Why did the world’s most inclusive deodorant end up being shelved without selling a single unit?

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When Unilever announced the ‘worlds first inclusive’ deodorant, the advertising and design world showered the fast moving consumer goods company with awards.

Degree Inclusive the product was in-fact nominated or awarded 50 global awards before the product even came to market. TV stations featured the product on their news shows, Elle and Forbes ran articles about this revolutionary solution and the company allowed consumers to sign up on its website to hear more.

Teensy Bit Premature

Some might say all this was a teensy bit premature as the product was subsequently canned by Unilever without a single one being sold, and the webpage unceremoniously taken down.

So, what was this new type of deodorant and what went wrong with the insight work?

According to Unilever, the product was designed for people with a whole host of diverse disabilities from limited sight to limited arm mobility. This objective led to the design of a product with a hanging hook, magnetic closures for ease of access and even braille label for those vision impairment.

So what went wrong with it and why did they pull it and abandon the entire direction the design represented?

The clear answer is that their targeting was too broad, and their insight was too generic, something that I warn clearly about when debunking the idea of universal insights.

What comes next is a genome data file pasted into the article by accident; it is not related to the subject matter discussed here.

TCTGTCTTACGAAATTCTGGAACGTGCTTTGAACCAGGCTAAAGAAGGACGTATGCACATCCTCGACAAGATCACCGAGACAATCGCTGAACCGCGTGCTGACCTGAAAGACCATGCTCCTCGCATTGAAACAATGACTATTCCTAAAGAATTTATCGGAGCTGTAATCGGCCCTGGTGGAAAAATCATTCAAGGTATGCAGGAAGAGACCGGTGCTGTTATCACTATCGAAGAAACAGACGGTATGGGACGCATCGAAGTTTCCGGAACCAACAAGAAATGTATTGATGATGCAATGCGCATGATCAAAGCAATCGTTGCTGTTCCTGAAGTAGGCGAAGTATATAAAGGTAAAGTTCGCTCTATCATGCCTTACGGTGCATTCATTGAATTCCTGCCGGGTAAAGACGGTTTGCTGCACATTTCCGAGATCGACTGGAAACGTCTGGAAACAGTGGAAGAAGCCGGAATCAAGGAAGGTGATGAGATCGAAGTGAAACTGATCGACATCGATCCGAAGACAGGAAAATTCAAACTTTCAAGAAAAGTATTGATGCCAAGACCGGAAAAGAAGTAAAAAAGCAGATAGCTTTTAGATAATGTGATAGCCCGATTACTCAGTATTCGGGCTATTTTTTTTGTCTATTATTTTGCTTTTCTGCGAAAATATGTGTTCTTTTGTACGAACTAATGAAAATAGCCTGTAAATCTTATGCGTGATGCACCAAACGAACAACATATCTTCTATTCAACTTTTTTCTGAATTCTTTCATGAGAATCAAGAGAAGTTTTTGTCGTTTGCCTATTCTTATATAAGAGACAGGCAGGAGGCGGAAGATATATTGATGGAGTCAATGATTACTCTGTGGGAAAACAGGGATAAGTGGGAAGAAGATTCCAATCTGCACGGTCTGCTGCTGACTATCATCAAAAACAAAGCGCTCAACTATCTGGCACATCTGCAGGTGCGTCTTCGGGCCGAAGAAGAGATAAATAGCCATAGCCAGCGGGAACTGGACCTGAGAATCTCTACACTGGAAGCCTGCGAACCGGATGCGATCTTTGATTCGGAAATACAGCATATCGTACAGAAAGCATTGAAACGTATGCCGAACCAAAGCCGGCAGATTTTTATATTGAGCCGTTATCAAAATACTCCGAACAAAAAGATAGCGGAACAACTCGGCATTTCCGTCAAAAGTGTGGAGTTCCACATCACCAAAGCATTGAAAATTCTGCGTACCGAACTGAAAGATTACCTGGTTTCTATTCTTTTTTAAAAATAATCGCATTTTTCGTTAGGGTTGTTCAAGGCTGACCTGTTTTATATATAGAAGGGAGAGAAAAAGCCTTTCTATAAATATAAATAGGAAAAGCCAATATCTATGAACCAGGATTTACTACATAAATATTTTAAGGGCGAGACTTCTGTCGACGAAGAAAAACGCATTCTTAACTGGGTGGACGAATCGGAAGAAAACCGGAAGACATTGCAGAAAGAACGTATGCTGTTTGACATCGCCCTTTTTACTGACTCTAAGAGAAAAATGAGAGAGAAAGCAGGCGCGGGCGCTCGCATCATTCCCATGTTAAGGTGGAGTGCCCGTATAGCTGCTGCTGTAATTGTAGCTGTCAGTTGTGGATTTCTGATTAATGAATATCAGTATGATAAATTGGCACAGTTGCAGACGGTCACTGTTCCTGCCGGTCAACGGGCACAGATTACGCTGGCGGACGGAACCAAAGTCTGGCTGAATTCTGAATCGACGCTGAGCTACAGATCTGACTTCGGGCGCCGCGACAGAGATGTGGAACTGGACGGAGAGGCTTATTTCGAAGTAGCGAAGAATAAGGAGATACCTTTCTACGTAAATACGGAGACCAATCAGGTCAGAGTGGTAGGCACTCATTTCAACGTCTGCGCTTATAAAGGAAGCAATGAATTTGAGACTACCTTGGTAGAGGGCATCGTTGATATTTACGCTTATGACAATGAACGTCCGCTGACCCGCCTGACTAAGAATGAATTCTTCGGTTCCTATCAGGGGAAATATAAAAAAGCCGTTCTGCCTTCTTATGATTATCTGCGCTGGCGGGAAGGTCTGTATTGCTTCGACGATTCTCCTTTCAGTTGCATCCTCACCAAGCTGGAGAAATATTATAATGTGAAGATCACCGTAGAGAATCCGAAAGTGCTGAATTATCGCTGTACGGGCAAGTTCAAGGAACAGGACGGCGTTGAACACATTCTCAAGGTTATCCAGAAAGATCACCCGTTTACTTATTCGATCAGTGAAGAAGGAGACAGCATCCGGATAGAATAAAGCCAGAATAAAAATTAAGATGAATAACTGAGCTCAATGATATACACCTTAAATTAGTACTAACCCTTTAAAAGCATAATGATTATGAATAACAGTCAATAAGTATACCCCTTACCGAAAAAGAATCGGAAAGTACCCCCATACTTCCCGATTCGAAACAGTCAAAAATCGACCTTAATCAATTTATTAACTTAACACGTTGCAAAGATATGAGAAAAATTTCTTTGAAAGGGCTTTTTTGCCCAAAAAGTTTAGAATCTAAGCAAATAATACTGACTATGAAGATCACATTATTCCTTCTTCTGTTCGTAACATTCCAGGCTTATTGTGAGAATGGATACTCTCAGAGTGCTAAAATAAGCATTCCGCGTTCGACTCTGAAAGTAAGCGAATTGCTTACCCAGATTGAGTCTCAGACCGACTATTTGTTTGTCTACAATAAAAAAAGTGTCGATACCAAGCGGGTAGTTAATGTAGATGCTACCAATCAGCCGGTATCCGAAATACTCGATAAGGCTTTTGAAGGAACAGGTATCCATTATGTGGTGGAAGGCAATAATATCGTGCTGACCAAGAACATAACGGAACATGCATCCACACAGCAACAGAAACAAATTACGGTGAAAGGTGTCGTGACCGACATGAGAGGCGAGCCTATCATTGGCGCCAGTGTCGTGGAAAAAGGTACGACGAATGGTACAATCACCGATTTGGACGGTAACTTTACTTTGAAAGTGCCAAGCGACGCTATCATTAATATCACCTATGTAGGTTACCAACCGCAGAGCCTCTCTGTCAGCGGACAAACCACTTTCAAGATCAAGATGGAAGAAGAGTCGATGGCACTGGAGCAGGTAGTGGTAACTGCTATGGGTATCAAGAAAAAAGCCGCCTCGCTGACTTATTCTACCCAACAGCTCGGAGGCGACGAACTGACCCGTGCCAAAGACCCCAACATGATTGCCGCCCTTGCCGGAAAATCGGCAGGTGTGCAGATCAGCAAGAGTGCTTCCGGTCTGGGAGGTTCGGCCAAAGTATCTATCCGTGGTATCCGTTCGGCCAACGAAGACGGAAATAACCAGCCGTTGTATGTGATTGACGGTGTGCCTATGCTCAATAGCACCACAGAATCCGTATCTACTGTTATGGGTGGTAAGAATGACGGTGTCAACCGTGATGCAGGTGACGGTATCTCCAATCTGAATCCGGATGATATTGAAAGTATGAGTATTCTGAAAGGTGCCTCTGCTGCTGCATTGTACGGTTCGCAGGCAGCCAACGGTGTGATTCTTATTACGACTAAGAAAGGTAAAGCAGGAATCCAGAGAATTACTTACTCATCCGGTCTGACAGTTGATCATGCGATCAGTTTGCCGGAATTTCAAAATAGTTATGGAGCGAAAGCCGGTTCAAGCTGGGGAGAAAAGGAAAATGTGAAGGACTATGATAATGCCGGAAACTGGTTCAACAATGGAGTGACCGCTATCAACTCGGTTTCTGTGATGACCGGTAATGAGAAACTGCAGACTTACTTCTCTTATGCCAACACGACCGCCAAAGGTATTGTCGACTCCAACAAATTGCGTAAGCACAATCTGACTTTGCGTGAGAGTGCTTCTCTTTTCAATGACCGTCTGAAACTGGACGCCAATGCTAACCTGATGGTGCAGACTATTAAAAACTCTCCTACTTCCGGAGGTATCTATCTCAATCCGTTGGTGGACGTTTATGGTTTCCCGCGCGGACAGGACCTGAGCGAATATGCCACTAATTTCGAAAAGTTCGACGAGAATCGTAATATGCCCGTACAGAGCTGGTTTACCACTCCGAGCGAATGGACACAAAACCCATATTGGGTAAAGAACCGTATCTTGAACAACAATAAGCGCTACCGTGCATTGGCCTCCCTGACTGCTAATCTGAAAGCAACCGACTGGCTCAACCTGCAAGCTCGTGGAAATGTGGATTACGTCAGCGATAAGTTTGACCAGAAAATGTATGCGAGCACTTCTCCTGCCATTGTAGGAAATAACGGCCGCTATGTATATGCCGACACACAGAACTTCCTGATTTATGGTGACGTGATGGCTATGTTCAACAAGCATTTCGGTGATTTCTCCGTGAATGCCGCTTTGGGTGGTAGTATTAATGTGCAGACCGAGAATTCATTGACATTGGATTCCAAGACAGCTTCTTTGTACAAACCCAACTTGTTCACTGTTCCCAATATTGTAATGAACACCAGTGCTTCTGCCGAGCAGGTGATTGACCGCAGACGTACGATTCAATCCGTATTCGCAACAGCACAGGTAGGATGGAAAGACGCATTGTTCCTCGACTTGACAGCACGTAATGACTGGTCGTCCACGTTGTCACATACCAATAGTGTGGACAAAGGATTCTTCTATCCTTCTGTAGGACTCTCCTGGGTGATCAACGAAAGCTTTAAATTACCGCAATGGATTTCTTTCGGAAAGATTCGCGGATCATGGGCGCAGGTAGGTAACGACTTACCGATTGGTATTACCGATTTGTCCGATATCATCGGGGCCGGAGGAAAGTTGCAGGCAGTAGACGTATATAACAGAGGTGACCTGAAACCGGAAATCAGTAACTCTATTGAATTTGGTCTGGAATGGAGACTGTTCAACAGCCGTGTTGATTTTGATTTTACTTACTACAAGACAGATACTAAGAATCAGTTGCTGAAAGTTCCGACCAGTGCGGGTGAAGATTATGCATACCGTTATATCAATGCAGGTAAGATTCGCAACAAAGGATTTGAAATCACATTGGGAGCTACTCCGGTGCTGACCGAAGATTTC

Exclusive not Inclusive

Essentially Unilever treated disabled people as one large expansive target, rather than a segmented group of individuals who had discreet insights and needs. The global brand leader said “The biggest headline was.. that in trying to be inclusive, we were actually being exclusive”

It seems unsurprisingly that trying to create a single universal insight about disability and accessibility satisfied no one. Many said that the features like the hooked lid was in fact irrelevant to their particular situation. For most the awkward shape made it harder not easier for them to use.

How can a sophisticated company like Unilever try and create a ‘catch all’ value proposition based on such a high level, non-targeted insight? It seems that the allure of that Universal Insight still drives their thinking.

In fairness to Unilever the intention remains good and the desire to create accessible solutions and packaging is laudable. We can only hope that the next attempt will involve clearer segmentation and tighter insights.

If at first you don’t succeed…

Reports suggest that Degree (also known as Rexona globally) are now pivoting the solution to 3D printed accessories which are far more specific to the needs of individual segments of the market.

These will be solutions that consumers can select based on their actual needs and then download and 3D print at home.

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